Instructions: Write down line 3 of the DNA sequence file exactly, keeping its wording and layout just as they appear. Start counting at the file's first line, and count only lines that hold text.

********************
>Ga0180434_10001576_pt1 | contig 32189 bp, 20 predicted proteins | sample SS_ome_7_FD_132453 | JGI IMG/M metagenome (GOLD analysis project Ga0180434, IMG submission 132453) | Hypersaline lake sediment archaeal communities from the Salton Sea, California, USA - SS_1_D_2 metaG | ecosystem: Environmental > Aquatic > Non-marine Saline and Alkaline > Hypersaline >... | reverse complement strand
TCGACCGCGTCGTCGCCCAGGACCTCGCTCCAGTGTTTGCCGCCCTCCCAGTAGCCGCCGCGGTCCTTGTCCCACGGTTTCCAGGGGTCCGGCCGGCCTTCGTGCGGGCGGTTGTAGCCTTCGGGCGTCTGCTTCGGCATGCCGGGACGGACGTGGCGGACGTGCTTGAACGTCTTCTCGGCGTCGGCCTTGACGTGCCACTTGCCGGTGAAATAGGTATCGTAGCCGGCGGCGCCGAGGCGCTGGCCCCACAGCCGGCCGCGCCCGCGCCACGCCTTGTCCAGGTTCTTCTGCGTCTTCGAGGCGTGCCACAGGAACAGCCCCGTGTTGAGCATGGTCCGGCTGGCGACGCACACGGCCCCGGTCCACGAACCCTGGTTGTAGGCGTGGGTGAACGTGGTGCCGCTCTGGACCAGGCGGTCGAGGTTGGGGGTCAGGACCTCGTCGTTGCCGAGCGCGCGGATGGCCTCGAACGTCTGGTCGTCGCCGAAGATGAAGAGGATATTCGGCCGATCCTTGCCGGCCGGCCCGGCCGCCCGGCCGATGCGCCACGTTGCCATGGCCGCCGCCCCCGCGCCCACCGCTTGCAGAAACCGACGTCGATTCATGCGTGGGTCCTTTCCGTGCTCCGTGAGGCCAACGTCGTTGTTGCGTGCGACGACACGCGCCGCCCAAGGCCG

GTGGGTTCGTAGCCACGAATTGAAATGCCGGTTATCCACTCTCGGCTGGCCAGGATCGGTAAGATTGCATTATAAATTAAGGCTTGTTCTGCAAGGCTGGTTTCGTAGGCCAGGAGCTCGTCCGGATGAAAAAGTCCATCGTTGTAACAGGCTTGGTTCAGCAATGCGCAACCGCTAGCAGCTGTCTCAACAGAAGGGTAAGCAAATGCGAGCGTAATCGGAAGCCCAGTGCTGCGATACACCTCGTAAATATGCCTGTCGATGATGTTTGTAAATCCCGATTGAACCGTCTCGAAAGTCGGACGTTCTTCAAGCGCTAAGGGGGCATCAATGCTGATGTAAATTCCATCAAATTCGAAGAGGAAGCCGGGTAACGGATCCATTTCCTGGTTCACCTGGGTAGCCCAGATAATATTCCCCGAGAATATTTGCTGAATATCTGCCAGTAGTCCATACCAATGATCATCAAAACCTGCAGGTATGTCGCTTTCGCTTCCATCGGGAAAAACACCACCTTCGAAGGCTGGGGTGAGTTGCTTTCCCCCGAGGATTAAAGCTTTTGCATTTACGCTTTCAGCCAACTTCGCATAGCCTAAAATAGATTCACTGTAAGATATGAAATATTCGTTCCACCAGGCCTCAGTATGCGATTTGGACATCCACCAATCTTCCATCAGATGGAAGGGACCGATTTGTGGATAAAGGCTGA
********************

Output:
GTGGGTTCGTAGCCACGAATTGAAATGCCGGTTATCCACTCTCGGCTGGCCAGGATCGGTAAGATTGCATTATAAATTAAGGCTTGTTCTGCAAGGCTGGTTTCGTAGGCCAGGAGCTCGTCCGGATGAAAAAGTCCATCGTTGTAACAGGCTTGGTTCAGCAATGCGCAACCGCTAGCAGCTGTCTCAACAGAAGGGTAAGCAAATGCGAGCGTAATCGGAAGCCCAGTGCTGCGATACACCTCGTAAATATGCCTGTCGATGATGTTTGTAAATCCCGATTGAACCGTCTCGAAAGTCGGACGTTCTTCAAGCGCTAAGGGGGCATCAATGCTGATGTAAATTCCATCAAATTCGAAGAGGAAGCCGGGTAACGGATCCATTTCCTGGTTCACCTGGGTAGCCCAGATAATATTCCCCGAGAATATTTGCTGAATATCTGCCAGTAGTCCATACCAATGATCATCAAAACCTGCAGGTATGTCGCTTTCGCTTCCATCGGGAAAAACACCACCTTCGAAGGCTGGGGTGAGTTGCTTTCCCCCGAGGATTAAAGCTTTTGCATTTACGCTTTCAGCCAACTTCGCATAGCCTAAAATAGATTCACTGTAAGATATGAAATATTCGTTCCACCAGGCCTCAGTATGCGATTTGGACATCCACCAATCTTCCATCAGATGGAAGGGACCGATTTGTGGATAAAGGCTGA